1981 United States Chess Championship and Zonal Qualifier (Score Sheet)

Author: Browne, Walter Shawn (1949- ) and Lubomir (Lubosh) Kavalek signed

Publisher: United States Chess Federation

Location: South Bend

Year: 1981



1 page. Octavo (8 1/2" x 5 1/2) Original hand written score of the game between Lubomir Kavalek (black) and Walter Shawn Browne (in Browne's hand) ending in a 29 move draw. (In www.chessgames.com) Signed by Kavalek.

The 1981 United States Championship resulted in tie for first Seirawan, Browne (9); tie for third thru fifth Christiansen, Kavalek, and Reshevsky (8 1/2); sixth Shamkovich (7 1/2); seventh and eight Peters and Byrne (7); ninth Lein (6 1/2); tenth thru twelfth Alburt, Tarjan and Kogan (6); thirteenth Benjamin (5 1/2); fourteenth and fifteenth Fedorowicz and Kudrin (5)

Walter Shawn Browne (born January 10, 1949 in Sydney, Australia) is a grandmaster chess player. FIDE awarded him the title of International Grandmaster in 1970. He earned the International Master title in 1969 by tying for first with Renato Naranja in the Asian Zonal tournament in Singapore, where Browne represented his native Australia. This result immediately earned him an invitation to a grandmaster tournament in San Juan, Puerto Rico, where he earned the grandmaster title with a tie for second behind Boris Spassky and where he defeated Lubomir Kavalek. Browne was born to an American father and Australian mother. His family moved to the New York area when he was three, and Browne moved to California in 1973. He was the most dominant American player in the immediate post-Bobby Fischer era. His accomplishments are quite considerable. Browne won the U.S. Junior Championship in 1966. In 1969, he tied for second with Bruno Parma and Arthur Bisguier, behind reigning world champion Boris Spassky, in an international tournament at San Juan, Puerto Rico, a performance that earned him the grandmaster title. He has won the U.S. championship six times, a number exceeded only by Bobby Fischer and Samuel Reshevsky. He also won the National Open eleven times, the American Open seven times, and the U.S. Open and World Open three times each. Particularly noteworthy is his three-way victory in the 1976 American Open when he tied John E. Pike, a biochemist from Kalamazoo, Michigan, who, upon learning that the open was being contested at the same hotel where he was speaking at a symposium on prostaglandins, entered the championship on a whim. Browne was a dominant presence in American chess in the 1970s and 1980s. His many international firsts include Reykjavík 1978, Wijk aan Zee 1980, Chile 1981, Indonesia 1982 (a 26-player round-robin), the 1983 New York Open, Gjovik 1983, and Naestved 1985. Most recently, he won the U.S. Senior Open in June 2005. Browne has won more Swiss system events than any other American player. He was inducted into the U.S. Chess Hall of Fame in 2003. Browne tends to spend a lot of his allotted time during the opening moves and early middlegame, and consequently he often winds up in time trouble. This does lead to mistakes, even though Browne plays reasonably well in time-trouble, and good play during this phase can unsettle his opponents[1]. A world-class speed chess player, Browne in 1988 formed the World Blitz Chess Association, which has recently encountered financial trouble. Browne has been a professional poker player since 1966. He plays several times a week at the Oaks Club in Emeryville, California. On June 8-11, 2007, he won $189,960 from the World Series of Poker.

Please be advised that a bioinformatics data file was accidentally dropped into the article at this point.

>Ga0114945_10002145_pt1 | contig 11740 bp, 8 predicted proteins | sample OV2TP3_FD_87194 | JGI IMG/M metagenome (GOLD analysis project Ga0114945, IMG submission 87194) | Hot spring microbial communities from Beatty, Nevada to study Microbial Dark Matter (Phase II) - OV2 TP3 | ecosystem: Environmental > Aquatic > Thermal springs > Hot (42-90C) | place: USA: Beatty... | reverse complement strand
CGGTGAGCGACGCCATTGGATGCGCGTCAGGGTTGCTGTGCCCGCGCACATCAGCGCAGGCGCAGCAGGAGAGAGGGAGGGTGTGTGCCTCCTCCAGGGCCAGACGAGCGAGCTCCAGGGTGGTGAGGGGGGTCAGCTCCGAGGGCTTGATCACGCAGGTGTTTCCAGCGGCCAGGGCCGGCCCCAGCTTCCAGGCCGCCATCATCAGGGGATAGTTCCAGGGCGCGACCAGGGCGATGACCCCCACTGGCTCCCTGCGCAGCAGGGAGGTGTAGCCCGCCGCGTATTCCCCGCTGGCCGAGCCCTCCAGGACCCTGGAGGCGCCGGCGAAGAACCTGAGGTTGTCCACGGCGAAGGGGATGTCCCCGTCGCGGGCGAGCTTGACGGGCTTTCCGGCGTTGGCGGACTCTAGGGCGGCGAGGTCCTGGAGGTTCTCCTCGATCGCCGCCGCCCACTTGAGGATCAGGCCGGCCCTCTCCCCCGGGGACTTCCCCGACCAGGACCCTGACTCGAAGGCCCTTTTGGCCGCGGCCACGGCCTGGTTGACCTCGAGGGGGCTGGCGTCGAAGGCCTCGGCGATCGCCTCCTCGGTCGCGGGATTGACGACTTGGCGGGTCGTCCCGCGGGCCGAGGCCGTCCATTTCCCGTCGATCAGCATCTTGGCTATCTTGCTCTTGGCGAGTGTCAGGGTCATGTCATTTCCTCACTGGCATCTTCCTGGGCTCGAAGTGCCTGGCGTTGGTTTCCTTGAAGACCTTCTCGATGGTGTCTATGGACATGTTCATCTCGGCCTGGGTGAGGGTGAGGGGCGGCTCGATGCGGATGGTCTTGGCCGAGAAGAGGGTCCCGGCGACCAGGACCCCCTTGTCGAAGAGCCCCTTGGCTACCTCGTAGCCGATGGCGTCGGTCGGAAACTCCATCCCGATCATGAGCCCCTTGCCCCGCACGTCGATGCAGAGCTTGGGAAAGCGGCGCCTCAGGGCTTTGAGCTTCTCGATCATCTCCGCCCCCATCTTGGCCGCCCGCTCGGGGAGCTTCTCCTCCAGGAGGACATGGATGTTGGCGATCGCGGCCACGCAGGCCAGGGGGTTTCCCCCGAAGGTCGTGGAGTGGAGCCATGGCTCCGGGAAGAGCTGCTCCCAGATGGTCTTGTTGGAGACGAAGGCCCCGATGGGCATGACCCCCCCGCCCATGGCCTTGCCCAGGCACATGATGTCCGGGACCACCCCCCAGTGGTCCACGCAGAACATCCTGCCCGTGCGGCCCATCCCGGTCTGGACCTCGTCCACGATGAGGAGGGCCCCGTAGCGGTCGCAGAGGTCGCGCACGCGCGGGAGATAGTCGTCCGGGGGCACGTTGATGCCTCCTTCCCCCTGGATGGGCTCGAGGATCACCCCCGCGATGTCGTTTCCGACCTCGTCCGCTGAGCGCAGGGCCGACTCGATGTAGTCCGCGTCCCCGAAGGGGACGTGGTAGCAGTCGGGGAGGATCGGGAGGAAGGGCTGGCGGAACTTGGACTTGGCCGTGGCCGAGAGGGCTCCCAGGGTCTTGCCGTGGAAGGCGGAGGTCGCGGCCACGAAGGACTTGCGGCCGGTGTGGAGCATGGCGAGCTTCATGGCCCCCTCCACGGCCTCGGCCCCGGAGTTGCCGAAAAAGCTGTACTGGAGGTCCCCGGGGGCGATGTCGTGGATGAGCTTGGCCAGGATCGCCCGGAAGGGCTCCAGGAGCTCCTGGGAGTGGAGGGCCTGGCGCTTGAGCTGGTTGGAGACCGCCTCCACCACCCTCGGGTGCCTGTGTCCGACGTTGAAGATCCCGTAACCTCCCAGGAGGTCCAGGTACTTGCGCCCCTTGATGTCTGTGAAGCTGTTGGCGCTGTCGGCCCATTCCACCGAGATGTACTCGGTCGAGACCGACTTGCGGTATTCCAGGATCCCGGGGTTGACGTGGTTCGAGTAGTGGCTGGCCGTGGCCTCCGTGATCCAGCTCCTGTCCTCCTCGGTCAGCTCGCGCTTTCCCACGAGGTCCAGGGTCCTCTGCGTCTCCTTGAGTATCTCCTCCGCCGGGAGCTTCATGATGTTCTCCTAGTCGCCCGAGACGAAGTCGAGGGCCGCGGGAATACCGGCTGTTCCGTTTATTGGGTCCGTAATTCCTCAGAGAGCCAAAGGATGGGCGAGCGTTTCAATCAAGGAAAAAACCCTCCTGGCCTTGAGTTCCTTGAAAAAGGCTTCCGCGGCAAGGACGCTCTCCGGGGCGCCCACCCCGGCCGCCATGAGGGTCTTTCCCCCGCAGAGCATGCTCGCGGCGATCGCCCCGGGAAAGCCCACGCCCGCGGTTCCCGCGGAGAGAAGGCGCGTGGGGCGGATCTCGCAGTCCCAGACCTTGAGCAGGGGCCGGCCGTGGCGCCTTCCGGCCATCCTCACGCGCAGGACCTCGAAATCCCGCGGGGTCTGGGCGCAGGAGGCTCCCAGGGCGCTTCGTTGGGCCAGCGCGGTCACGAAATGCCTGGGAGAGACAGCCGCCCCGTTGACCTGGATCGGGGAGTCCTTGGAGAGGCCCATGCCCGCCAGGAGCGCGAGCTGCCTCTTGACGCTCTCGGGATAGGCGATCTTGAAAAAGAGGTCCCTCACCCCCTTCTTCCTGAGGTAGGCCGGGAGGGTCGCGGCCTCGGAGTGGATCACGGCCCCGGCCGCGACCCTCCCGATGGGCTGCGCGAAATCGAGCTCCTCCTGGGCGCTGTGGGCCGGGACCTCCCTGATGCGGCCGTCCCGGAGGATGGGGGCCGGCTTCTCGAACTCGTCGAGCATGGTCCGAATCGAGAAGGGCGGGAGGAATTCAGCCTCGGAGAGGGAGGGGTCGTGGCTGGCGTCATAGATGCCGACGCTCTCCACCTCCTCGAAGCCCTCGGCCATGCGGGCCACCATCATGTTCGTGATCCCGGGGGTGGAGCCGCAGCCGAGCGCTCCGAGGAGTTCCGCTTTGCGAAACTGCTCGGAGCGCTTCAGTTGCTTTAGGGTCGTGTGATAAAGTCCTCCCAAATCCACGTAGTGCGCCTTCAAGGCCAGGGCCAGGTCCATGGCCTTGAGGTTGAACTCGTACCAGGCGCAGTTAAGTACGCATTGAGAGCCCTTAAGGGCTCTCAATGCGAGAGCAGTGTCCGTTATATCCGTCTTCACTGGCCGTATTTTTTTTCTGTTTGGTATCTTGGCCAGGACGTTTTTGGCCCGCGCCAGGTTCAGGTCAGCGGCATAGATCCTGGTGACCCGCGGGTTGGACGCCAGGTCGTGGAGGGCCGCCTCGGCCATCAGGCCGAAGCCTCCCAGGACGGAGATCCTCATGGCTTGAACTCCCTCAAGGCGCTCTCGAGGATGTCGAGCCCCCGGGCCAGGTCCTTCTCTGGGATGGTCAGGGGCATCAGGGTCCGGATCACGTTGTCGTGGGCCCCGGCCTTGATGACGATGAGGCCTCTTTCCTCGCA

In very good condition.

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